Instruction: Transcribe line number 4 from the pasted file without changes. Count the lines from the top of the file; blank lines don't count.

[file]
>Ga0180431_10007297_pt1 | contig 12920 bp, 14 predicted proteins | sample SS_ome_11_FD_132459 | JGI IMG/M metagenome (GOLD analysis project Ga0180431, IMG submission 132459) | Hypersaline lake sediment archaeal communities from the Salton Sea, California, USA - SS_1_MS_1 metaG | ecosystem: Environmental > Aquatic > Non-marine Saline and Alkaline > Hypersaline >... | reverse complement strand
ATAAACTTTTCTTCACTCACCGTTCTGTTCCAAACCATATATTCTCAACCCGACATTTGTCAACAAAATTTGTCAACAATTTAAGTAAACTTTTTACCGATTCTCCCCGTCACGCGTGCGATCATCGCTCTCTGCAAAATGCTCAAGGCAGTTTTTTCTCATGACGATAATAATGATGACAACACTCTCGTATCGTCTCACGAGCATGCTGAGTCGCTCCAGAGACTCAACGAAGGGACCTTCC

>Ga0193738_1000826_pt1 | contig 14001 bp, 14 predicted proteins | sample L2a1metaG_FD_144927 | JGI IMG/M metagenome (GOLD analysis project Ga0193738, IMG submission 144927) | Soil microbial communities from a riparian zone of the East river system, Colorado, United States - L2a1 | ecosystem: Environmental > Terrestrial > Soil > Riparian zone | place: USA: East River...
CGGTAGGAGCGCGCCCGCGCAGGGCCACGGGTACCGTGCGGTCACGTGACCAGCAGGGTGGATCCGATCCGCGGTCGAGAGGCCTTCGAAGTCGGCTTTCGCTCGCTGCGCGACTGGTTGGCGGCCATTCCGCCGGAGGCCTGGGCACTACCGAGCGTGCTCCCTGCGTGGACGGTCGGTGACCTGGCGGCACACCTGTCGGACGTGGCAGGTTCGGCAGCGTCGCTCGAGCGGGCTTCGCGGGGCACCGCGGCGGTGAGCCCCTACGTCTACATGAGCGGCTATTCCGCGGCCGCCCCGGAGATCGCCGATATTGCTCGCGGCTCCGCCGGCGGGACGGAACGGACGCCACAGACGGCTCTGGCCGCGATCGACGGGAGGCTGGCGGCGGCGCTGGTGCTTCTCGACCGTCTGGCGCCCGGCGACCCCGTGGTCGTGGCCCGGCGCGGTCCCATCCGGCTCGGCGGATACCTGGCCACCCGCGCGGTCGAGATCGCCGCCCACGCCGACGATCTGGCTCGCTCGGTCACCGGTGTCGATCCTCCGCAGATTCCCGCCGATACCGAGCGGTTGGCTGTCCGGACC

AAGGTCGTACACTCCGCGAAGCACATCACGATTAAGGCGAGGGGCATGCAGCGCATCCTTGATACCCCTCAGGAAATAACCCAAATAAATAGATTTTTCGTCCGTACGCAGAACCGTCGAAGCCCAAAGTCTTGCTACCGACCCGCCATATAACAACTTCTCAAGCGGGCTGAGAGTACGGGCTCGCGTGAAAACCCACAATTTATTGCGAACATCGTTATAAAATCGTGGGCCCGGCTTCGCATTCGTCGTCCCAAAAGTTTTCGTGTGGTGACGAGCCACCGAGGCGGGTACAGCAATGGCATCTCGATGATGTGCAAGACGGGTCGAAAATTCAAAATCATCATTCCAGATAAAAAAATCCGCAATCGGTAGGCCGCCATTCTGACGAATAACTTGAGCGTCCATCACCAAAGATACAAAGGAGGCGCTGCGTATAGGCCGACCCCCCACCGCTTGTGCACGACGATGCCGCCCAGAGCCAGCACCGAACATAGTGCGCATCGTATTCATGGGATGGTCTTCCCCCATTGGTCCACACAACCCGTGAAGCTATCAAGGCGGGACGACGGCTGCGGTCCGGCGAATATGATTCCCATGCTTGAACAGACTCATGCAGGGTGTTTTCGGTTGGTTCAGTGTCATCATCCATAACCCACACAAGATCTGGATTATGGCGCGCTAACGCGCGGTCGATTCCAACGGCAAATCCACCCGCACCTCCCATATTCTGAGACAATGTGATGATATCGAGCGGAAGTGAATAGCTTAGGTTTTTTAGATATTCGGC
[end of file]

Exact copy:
CGGTAGGAGCGCGCCCGCGCAGGGCCACGGGTACCGTGCGGTCACGTGACCAGCAGGGTGGATCCGATCCGCGGTCGAGAGGCCTTCGAAGTCGGCTTTCGCTCGCTGCGCGACTGGTTGGCGGCCATTCCGCCGGAGGCCTGGGCACTACCGAGCGTGCTCCCTGCGTGGACGGTCGGTGACCTGGCGGCACACCTGTCGGACGTGGCAGGTTCGGCAGCGTCGCTCGAGCGGGCTTCGCGGGGCACCGCGGCGGTGAGCCCCTACGTCTACATGAGCGGCTATTCCGCGGCCGCCCCGGAGATCGCCGATATTGCTCGCGGCTCCGCCGGCGGGACGGAACGGACGCCACAGACGGCTCTGGCCGCGATCGACGGGAGGCTGGCGGCGGCGCTGGTGCTTCTCGACCGTCTGGCGCCCGGCGACCCCGTGGTCGTGGCCCGGCGCGGTCCCATCCGGCTCGGCGGATACCTGGCCACCCGCGCGGTCGAGATCGCCGCCCACGCCGACGATCTGGCTCGCTCGGTCACCGGTGTCGATCCTCCGCAGATTCCCGCCGATACCGAGCGGTTGGCTGTCCGGACC